5. Politics has become the single most critical arena to capture and control for big businesses in almost in every country around the world. They finance every political party Right as well as not the Right ones, proportinately in scale, covering all bets, to protect and further their interests in terms of generating superlative revenue, expansion and global reach. Capitalism masquarading under the veneer of Globalisation has knocked out to oblivion good old pro- labour Marxism, Communism and Socialism. Can the clock be set back, if at all?

    The motherboard of Capitalism is the US because it is their Corporations that have their tentacles reaching all corners of the world and controlling the global economy. The Wall Street based financial institutions , Internet, Visa Cards, Oil and Gas owning international companies are some of their entities that generate massive revenue for them.

    Donald Trump himself is Corporations owning Billionaire. Whether he is real or fake in wanting to fight for the well being of the poor and working class, is something only he knows. But he is giving out the right soundbites: bringing US industries overseas back home, bringing and creating more jobs, relooking trade deals that are inimical to American workers, creating wall at Mexican border and temporarily banning Muslims from coming to the US. He has literally segregated the minorities, the Latinos and the Black Americans with his White Supremacy bluster, that mathematically he stands no chance of winning the Presidency. When John McCain took on Obama in 2008, some 60% of the Whites in the Northern belt voted for him and yet he lost. No way can he win, short of a miracle.

  6. Thaya,
    If Sander wins the nomination, Trump will win the presidency. The US military establishment will not allow Sander to win.

    Guys and Gals,
    Trumps remind me of George Wallace

    Come to think of it. Anwar Ibrahim is the Malaysia version of George Wallace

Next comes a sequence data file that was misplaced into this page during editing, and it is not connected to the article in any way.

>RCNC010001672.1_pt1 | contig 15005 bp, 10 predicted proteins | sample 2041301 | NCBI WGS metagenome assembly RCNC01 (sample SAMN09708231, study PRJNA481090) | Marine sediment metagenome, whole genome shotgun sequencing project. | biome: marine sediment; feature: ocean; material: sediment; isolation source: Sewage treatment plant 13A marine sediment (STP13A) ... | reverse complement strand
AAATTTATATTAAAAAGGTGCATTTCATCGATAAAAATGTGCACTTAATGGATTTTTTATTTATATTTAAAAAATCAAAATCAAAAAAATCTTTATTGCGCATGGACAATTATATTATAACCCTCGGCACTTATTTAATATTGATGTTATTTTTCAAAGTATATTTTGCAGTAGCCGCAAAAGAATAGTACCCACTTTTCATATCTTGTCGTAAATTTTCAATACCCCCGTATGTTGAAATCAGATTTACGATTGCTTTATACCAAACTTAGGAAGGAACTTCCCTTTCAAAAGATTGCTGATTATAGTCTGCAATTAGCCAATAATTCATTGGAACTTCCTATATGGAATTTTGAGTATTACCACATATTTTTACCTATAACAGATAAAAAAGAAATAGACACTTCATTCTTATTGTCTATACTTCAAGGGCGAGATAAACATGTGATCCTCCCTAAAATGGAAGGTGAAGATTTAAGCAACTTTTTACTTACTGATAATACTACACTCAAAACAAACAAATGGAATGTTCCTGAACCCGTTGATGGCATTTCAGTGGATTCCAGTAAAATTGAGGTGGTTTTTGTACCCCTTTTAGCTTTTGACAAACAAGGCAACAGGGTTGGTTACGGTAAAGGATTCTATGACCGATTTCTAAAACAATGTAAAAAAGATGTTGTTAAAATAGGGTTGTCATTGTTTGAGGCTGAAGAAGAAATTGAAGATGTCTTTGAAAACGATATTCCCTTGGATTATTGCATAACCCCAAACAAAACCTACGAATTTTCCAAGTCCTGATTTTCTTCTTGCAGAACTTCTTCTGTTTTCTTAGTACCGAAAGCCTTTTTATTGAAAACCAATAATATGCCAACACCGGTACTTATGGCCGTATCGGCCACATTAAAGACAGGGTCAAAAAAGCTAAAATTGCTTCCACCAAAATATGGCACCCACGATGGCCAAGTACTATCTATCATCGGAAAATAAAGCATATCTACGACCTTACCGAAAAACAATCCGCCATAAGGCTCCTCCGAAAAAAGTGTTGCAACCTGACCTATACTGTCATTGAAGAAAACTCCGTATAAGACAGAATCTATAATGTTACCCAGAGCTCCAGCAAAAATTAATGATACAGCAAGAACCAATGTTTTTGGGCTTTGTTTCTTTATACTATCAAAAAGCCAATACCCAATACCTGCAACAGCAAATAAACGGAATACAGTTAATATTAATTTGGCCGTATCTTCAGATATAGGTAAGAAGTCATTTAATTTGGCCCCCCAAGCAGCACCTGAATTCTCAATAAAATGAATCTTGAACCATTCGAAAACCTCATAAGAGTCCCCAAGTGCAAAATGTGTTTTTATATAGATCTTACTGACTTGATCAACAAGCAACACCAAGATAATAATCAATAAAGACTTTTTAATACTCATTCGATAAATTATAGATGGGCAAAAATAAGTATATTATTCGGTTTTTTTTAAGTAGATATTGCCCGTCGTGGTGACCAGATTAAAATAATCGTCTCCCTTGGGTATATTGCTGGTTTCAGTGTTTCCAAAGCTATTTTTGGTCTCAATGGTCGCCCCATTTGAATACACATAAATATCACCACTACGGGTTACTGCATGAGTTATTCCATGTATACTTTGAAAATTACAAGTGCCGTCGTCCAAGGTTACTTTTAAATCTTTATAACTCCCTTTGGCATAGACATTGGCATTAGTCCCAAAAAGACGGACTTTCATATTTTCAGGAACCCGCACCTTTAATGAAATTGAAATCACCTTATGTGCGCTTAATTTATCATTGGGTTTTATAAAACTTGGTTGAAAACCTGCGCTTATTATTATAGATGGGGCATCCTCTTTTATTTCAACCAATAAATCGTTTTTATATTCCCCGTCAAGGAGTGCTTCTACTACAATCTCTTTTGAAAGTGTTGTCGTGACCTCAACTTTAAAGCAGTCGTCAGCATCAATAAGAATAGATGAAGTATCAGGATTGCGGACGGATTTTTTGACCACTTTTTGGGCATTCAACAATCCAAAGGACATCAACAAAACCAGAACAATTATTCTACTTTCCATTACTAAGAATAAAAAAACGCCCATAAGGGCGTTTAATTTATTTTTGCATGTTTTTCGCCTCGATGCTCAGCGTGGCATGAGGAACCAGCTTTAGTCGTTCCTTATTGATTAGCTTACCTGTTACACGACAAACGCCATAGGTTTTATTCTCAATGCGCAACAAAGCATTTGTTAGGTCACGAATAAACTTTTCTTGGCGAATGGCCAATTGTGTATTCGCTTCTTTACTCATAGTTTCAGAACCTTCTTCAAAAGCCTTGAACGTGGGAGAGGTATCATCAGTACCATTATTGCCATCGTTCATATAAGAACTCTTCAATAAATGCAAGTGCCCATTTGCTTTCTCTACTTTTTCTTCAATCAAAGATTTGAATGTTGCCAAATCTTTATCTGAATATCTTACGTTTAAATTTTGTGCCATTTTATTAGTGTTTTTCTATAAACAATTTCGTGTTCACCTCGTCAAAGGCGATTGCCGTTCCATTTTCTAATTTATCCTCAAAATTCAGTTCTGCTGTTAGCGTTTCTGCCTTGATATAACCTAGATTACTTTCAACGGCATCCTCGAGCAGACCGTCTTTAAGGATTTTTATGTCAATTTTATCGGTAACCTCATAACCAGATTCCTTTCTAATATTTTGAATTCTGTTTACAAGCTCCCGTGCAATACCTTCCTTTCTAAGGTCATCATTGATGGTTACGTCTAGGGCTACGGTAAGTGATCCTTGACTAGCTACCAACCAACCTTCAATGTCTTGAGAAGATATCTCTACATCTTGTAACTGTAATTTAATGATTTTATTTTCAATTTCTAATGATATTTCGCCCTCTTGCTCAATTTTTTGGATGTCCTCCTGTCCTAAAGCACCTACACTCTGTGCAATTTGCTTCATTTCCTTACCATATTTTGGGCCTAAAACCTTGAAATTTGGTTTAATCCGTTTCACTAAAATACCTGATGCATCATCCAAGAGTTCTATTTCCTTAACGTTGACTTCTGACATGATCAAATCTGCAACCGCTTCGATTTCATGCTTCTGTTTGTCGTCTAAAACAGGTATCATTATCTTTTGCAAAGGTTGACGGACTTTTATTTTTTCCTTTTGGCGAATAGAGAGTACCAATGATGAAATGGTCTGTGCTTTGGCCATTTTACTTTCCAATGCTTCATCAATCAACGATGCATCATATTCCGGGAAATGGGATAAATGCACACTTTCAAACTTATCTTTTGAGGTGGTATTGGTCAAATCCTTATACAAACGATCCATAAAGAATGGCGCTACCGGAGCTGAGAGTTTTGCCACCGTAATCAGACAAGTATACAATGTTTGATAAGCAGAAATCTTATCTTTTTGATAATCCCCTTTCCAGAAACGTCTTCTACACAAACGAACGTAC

Looks familiar! If only Humphery can get 14% more……….Obviously Humphery and Wallace can’t get along

    Sanders is a George Mcgovern type……..Thaya…….Sanders win the nomination, Trump shall be in Oval Office!

    P.S : I believe Conrad would love George Mcgovern but then when one can’t get power

  7. Donald Trump’s appeal is rooted in the traditional right-wing appeal to nationalism. What traditionally divided the left and right was not so much free markets, but more the sense of identity. For the communist, it was class, and a working class person from another country was considered an ideological brother. Not for nothing is the Communist/Socialist anthem called “The Internationale” – “This is the final struggle / Let us group together and tomorrow / The Internationale / Will be the human kind.”

    For the Right, it was national identity that counted most. Most people now forget that pre-WWII fascist regimes adopted a collectivist approach to the economy and markets (what was called Corporatism), and the state played a dominant role in the economy. Volkswagen (literally “People’s Car”), for example, was started as a state-owed project by the Nazi government to create a car that ordinary Germans could own. The underlying idea was that the nation-state was the focus of loyalty. To this end, both Fascist Italy and Nazi Germany pursued protectionist policies in the 1930s.

    In Europe, there remains a terminological difference between Conservatism and Liberalism, where the latter is understood to stand for individual liberty and limited government, but this distinction has disappeared in the US. Indeed, the term “liberal” now means leftist in the US, which is totally the opposite of its traditional meaning. In France, to be called a “liberal” is synonymous to being called a capitalist. Nonetheless, Conservatism generally came to incorporate free markets and capitalism into its fold starting in the 1970s, but this may be meeting resistance now.

    Trump’s appeal to the American working class and advocacy of protectionism is not some strange mismash, but can be read as a reversion to the traditional right-wing appeal to nationalism (or “patriotism” in more polite circles) and pushing away from free markets. Free markets, after all, conceptually do not respect national borders or identities. In many ways, Trump’s appeal is echoed in the growing popularity of the National Front in France or the voices in the UK calling for exit from the European Union. The appeal of national identity is growing in an uncertain world.

  8. Trump remind me of UMNO. I guess bigots politicians are every where. The scary part is a lot of ignorant voters in US just like Malaysia.


  9. /// Phua Kai Lit March 9, 2016 at 8:45 pm
    A most interesting Presidential race in the USA: ///

    Indeed. Saw this photo on facebook, not sure how to upload it – so here it is:

    No matter who you vote for, this will be a historic election…
    First female president of the United States (Hillary Clinton)
    First Jewish president of the United States (Bernie Sanders)
    First Latino president of the United States (Marco Rubio)
    First Canadian president of the United States (Ted Cruz)
    Last president of the United States (Donald Trump)